The material is as advertised in the title. Maclean photographed the hometowns of two dozen international art idols, with interesting results. A mix of straight and altered images keeps the reader off-balance, while the innovative double gatefold design seems at once whimsical and integral. Maybe an artist's hometown has a strong effect on their creativity. Maybe not. In any case the search has left an imprint on Maclean, who has managed to create his own interesting photos while simultaneously channeling the vision of others. Fun to read with or without captions.

Brigid Berlin, Polaroids (Reel Art Press, 2015)

Brigid Berlin was an integral member of Warhol's Factory scene and perhaps its most prolific daily documentarian. Her collection of Polaroid Portraits, selected from an archive of thousands, is not only a Who's-Who of art celebrities circa 1970 but an homage to the Polaroid era. The images are printed actual size and with magnificent sheen. Only by touching the page can readers reassure themselves these aren't the real thing. A amphetamine-fueled freewheeling spirit carries the day —these artists look genuinely buzzed and happy!— but doesn't truly come into its own until the book's final quarter, a mind-bending sequence of double exposures which hits like a Serra sculpture to the cranium.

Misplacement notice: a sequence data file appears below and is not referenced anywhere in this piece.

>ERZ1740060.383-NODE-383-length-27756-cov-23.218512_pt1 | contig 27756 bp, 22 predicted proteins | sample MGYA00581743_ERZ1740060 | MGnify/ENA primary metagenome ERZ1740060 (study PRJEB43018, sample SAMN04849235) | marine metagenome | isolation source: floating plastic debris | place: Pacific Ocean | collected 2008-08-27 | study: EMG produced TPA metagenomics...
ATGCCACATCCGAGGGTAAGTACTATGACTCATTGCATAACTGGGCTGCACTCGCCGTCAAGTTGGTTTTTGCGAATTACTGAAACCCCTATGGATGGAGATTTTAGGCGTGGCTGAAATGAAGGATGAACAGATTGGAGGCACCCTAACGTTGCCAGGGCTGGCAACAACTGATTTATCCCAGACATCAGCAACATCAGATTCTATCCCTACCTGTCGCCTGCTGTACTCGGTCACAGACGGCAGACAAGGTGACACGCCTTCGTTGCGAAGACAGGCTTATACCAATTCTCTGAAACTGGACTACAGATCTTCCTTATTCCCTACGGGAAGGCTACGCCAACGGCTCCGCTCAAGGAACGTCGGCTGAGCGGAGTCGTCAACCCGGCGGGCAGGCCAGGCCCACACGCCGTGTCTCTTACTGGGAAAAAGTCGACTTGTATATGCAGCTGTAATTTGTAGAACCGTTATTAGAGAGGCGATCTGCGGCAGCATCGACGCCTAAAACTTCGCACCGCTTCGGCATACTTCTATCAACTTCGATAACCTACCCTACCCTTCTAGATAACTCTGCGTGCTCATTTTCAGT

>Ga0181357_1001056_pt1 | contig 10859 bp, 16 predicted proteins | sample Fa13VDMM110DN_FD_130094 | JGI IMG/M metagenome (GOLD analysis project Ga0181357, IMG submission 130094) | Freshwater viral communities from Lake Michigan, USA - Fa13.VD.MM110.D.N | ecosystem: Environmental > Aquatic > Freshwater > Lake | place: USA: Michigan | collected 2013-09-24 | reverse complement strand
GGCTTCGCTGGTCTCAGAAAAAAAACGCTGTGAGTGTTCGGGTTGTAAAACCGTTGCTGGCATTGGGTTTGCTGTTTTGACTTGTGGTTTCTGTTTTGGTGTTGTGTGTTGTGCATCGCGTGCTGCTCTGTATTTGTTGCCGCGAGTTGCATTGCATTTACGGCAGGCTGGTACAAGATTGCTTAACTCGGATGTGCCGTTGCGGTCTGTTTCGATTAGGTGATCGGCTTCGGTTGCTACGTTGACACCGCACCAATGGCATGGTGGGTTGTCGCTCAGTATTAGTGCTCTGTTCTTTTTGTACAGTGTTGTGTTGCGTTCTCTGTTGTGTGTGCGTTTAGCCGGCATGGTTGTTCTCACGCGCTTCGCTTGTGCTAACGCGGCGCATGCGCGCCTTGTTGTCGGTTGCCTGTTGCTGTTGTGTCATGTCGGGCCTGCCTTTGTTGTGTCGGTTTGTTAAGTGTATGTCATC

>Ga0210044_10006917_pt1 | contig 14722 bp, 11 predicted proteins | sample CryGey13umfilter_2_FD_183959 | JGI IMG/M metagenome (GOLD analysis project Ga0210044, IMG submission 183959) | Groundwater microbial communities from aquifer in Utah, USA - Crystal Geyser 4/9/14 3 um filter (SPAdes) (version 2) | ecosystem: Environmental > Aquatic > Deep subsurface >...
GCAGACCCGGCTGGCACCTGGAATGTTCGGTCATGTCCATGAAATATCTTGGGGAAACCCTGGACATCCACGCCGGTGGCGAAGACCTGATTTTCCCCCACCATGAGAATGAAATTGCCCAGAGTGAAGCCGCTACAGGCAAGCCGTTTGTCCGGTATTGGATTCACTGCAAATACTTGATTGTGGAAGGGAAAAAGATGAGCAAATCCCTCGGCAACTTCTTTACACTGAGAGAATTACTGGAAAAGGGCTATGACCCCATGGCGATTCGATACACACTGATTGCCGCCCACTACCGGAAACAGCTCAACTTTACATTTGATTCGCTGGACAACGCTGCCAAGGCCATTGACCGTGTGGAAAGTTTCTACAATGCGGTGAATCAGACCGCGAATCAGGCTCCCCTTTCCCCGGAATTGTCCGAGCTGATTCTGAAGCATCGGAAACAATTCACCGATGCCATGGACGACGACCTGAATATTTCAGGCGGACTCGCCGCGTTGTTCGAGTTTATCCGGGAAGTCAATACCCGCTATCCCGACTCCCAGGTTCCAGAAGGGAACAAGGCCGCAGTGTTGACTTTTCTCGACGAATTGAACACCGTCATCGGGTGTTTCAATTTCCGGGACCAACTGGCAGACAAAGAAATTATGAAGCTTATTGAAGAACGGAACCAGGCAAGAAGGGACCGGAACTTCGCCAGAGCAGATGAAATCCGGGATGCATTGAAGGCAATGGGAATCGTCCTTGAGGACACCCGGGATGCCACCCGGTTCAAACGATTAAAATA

Kentucky Renaissance: The Lexington Camera Club and Its Community, 1954-1974 (Yale University Press, 2016)

I'm fond of this not necessarily for the photographs, which are the sort of mid-century modernist muddle that every camera club engages in: barns, shadows, morning dew, multiple exposures, etc. They're OK, I guess. But the broader inspiration for me is the idea that weird creative shit can happen anywhere. If it can happen in post-war central Kentucky, as this book shows, it jogs my outlook and puts a spring in my step. The Lexington art sleeper cell went beyond photography to include free thinking stalwarts Wendell Berry and Thomas Merton. Together with activist-type rabblerousers Traub, Coke, Meatyard, Davenport, and Greene, the setting was ripe for horrific unconventional photo ideas to fester, and fester they did. Fortunately for the establishment, they were quashed and forgotten until this book put them at safe enough remove for reconsideration. I'm not sure what's happening in Kentucky now. Mitch McConnell, Rand Paul, whiskey, horse racing...?